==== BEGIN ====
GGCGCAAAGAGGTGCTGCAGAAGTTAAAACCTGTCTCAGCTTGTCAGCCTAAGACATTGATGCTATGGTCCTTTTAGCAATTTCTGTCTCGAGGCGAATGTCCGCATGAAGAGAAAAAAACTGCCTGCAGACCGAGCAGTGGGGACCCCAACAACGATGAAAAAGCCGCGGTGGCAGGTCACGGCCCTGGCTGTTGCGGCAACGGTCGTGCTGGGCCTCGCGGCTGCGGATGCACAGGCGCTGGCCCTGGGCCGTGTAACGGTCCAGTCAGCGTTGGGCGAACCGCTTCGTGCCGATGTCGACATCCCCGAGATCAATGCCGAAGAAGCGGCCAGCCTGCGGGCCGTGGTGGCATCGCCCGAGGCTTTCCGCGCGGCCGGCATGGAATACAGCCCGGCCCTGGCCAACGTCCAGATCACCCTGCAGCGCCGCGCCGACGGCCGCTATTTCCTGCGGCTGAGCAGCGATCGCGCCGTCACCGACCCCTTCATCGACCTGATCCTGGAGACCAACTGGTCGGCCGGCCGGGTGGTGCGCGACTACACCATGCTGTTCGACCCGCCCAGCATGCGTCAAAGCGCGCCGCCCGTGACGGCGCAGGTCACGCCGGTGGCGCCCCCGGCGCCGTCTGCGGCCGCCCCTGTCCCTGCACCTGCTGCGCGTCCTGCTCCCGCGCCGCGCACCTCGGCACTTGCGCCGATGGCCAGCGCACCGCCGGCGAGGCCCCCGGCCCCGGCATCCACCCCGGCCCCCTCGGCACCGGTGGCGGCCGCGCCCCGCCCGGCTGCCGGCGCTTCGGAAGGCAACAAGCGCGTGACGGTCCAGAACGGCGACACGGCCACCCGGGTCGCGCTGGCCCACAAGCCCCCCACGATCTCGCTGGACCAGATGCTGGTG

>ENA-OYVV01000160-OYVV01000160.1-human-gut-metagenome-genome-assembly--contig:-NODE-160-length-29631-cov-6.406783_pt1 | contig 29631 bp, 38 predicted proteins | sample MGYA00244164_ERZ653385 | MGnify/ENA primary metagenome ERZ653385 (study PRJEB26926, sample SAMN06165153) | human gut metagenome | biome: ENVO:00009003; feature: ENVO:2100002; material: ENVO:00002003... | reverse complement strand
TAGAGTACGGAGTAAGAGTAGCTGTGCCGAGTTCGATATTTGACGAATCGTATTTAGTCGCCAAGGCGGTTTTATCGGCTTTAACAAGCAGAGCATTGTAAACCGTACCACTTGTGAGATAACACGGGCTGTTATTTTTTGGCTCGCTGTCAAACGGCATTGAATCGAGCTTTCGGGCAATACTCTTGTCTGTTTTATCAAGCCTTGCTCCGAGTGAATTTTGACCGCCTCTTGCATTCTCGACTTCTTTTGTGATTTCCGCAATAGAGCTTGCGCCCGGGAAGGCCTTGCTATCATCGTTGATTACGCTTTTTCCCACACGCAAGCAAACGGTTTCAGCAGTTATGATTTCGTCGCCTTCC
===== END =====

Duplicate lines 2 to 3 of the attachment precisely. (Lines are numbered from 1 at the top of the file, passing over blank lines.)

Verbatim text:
>ENA-OYVV01000160-OYVV01000160.1-human-gut-metagenome-genome-assembly--contig:-NODE-160-length-29631-cov-6.406783_pt1 | contig 29631 bp, 38 predicted proteins | sample MGYA00244164_ERZ653385 | MGnify/ENA primary metagenome ERZ653385 (study PRJEB26926, sample SAMN06165153) | human gut metagenome | biome: ENVO:00009003; feature: ENVO:2100002; material: ENVO:00002003... | reverse complement strand
TAGAGTACGGAGTAAGAGTAGCTGTGCCGAGTTCGATATTTGACGAATCGTATTTAGTCGCCAAGGCGGTTTTATCGGCTTTAACAAGCAGAGCATTGTAAACCGTACCACTTGTGAGATAACACGGGCTGTTATTTTTTGGCTCGCTGTCAAACGGCATTGAATCGAGCTTTCGGGCAATACTCTTGTCTGTTTTATCAAGCCTTGCTCCGAGTGAATTTTGACCGCCTCTTGCATTCTCGACTTCTTTTGTGATTTCCGCAATAGAGCTTGCGCCCGGGAAGGCCTTGCTATCATCGTTGATTACGCTTTTTCCCACACGCAAGCAAACGGTTTCAGCAGTTATGATTTCGTCGCCTTCC